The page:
Greater osteoblast and endothelial cell adhesion on nanostructured polyethylene and titanium
School of Engineering and Department of Orthopedics, Brown University, Providence, RI, USA
Abstract: Mostly due to desirable mechanical properties (such as high durability and low wear), certain synthetic polymers (such as polyethylene) and metals (such as titanium) have found numerous applications in the medical device arena from orthopedics to the vasculature, yet frequently, they do not proactively encourage desirable cell responses. In an effort to improve the efficacy of such traditional materials for various implant applications, this study used electron beam evaporation to create nanostructured surface features that mimic those of natural tissue on polyethylene and titanium. For other materials, it has been shown that the creation of nanorough surfaces increases surface energy leading to greater select protein (such as vitronectin and fibronectin) interactions to increase specific cell adhesion. Here, osteoblast (bone forming cells) and endothelial cell (cells that line the vasculature) adhesion was determined on nanostructured compared to conventional, nano-smooth polyethylene and titanium. Results demonstrated that nanorough surfaces created by electron beam evaporation increased the adhesion of both cells markedly better than conventional smooth surfaces. In summary, this study provided evidence that electron beam evaporation can modify implant surfaces (specifically, polyethylene and titanium) to have nanostructured surface features to improve osteoblast and endothelial cell adhesion. Since the adhesion of anchorage dependent cells (such as osteoblasts and endothelial cells) is a prerequisite for their long-term functions, this study suggests that electron beam evaporation should be further studied for improving materials for various biomedical applications.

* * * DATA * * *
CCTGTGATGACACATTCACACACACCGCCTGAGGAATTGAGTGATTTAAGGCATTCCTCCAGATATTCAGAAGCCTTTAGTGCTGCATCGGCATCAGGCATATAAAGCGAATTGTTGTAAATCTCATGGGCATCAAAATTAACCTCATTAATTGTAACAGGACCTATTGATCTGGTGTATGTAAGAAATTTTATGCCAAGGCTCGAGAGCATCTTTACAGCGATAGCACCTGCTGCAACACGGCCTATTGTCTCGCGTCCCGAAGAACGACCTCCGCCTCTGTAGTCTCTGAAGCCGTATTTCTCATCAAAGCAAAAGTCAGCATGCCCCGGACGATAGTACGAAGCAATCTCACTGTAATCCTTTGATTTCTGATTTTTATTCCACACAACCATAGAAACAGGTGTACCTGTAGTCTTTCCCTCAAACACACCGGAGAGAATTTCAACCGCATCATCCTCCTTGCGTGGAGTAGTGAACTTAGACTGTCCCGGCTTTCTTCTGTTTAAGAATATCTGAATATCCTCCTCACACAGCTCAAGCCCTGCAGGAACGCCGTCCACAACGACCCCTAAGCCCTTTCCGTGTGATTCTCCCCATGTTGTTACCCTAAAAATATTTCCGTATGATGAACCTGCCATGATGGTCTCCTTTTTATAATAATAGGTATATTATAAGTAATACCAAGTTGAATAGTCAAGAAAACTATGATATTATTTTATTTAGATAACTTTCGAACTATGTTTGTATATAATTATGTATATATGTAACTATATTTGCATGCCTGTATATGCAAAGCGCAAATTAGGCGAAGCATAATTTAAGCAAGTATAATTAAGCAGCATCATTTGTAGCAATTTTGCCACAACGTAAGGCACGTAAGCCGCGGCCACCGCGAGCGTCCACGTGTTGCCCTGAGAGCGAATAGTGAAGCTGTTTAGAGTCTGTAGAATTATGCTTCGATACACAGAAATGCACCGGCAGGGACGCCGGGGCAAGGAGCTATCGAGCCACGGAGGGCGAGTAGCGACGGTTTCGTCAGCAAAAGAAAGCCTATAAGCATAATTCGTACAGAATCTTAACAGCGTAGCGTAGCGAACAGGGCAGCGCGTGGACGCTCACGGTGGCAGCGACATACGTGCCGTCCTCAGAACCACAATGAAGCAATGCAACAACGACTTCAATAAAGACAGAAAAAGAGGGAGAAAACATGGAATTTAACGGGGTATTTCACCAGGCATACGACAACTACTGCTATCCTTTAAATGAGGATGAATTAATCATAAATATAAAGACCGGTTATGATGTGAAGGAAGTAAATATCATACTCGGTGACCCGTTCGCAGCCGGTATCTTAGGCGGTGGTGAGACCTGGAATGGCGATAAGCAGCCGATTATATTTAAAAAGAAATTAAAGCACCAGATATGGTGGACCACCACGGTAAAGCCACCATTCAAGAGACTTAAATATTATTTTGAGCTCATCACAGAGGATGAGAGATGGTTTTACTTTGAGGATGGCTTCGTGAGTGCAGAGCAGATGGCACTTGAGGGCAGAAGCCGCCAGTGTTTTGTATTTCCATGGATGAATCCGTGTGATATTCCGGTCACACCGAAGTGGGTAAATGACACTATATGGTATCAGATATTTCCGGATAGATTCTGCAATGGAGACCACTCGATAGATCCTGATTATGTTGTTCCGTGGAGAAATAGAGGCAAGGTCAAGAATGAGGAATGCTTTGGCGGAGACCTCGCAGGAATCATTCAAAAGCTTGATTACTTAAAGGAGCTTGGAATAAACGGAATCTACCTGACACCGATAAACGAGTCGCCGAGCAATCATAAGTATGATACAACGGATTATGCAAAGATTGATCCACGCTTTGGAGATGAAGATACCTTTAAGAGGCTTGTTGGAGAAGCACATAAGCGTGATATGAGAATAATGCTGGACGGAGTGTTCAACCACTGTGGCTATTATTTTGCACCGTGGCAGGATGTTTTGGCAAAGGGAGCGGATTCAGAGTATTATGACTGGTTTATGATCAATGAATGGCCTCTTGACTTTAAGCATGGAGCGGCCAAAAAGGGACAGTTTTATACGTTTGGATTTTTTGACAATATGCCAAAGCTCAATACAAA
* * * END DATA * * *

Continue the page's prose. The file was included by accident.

Keywords: nanotechnology, polyethylene, osteoblasts, orthopedics, vascular, titanium
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